Planck's quantum hypothesis
Max Planck (1858-1947) is a German scientist who set out to describe the spectral distribution of the blackbody so that there was a mathematical formulation that fit with what was measured experimentally, as opposed to the divergence that existed for classical theory (ultraviolet catastrophe).
The quantum hypothesis postulates that electromagnetic radiation can only be emitted and absorbed in discrete bundles called quanta. This work that provided the foundation for his quantum theory. Planck found that the vibrational energy of atoms in a solid is not continuous but has only discrete (distinct) values. Light energy is determined by its frequency of vibration, f. Energy, E, is described by the equation:
E = nhf
where n is an integer and h is Planck's constant, equal to 6.626068×10−34 J.s.
Planck published his theory “On the Law of Distribution of Energy in the Normal Spectrum” in the German journal Annalen der Physikm, stating:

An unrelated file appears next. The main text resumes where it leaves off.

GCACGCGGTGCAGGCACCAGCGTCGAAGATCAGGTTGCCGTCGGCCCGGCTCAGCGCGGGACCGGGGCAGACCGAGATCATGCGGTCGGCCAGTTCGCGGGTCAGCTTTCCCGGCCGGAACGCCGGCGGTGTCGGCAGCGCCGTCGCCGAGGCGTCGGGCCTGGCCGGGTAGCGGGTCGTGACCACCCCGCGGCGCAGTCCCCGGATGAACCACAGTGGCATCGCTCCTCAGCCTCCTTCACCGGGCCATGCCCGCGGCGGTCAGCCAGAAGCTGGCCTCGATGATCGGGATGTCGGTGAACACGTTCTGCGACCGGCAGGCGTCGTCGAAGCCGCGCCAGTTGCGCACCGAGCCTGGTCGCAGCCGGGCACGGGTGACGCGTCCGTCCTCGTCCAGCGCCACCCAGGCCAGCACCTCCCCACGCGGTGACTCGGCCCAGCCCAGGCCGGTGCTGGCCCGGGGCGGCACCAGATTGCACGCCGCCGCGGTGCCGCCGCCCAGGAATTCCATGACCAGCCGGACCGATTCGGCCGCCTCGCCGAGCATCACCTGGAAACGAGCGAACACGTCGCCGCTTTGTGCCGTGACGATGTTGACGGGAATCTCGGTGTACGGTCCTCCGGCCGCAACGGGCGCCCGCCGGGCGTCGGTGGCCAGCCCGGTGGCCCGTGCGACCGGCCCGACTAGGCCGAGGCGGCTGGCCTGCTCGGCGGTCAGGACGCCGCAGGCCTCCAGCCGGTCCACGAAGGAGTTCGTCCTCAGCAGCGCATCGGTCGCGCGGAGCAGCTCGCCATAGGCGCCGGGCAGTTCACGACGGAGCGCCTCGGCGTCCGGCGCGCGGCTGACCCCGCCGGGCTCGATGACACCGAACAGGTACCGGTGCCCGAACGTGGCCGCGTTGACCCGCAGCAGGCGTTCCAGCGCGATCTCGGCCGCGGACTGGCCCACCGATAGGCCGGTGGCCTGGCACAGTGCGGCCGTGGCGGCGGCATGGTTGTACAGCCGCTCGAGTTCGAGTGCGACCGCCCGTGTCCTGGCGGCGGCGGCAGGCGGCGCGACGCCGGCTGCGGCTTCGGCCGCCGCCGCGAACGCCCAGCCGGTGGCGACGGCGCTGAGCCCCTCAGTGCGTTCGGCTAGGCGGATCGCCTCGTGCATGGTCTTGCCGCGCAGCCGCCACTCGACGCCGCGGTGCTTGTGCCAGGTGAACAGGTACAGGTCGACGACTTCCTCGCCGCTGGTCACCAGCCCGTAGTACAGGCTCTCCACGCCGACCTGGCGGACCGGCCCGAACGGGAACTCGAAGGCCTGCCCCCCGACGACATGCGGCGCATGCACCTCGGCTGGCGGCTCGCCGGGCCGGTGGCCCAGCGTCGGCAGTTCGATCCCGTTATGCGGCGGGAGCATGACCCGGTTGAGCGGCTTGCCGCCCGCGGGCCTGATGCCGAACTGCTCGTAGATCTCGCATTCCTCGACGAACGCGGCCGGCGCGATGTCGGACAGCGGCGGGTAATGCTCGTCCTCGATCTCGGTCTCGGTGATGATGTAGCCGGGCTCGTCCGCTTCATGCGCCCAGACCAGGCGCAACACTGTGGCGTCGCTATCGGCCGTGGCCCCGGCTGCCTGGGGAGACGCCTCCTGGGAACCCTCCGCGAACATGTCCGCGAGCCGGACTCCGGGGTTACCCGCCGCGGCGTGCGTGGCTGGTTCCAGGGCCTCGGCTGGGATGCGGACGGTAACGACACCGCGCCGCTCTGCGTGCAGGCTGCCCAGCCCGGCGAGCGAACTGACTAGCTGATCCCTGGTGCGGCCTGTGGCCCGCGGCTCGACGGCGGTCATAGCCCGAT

“Moreover, it is necessary to interpret UN ‘the total energy of a blackbody radiator’ not as a continuous, infinitely divisible quantity, but as a discrete quantity composed of an integral number of finite equal parts.”
Planck’s concept of energy quanta, in other words, conflicted fundamentally with all past physical theory. He made many contributions to theoretical physics, but his fame rests primarily on his role as originator of the quantum theory. This theory revolutionized our understanding of atomic and subatomic processes.
EISBERG; RESNICK. Física Quântica. 23ª Ed. Elsevier. p. 17-20, 32-38, 42.
Encyclopædia Britannica. Available in: https://www.britannica.com/biography/Max-Planck. Access in: 24/08/2018.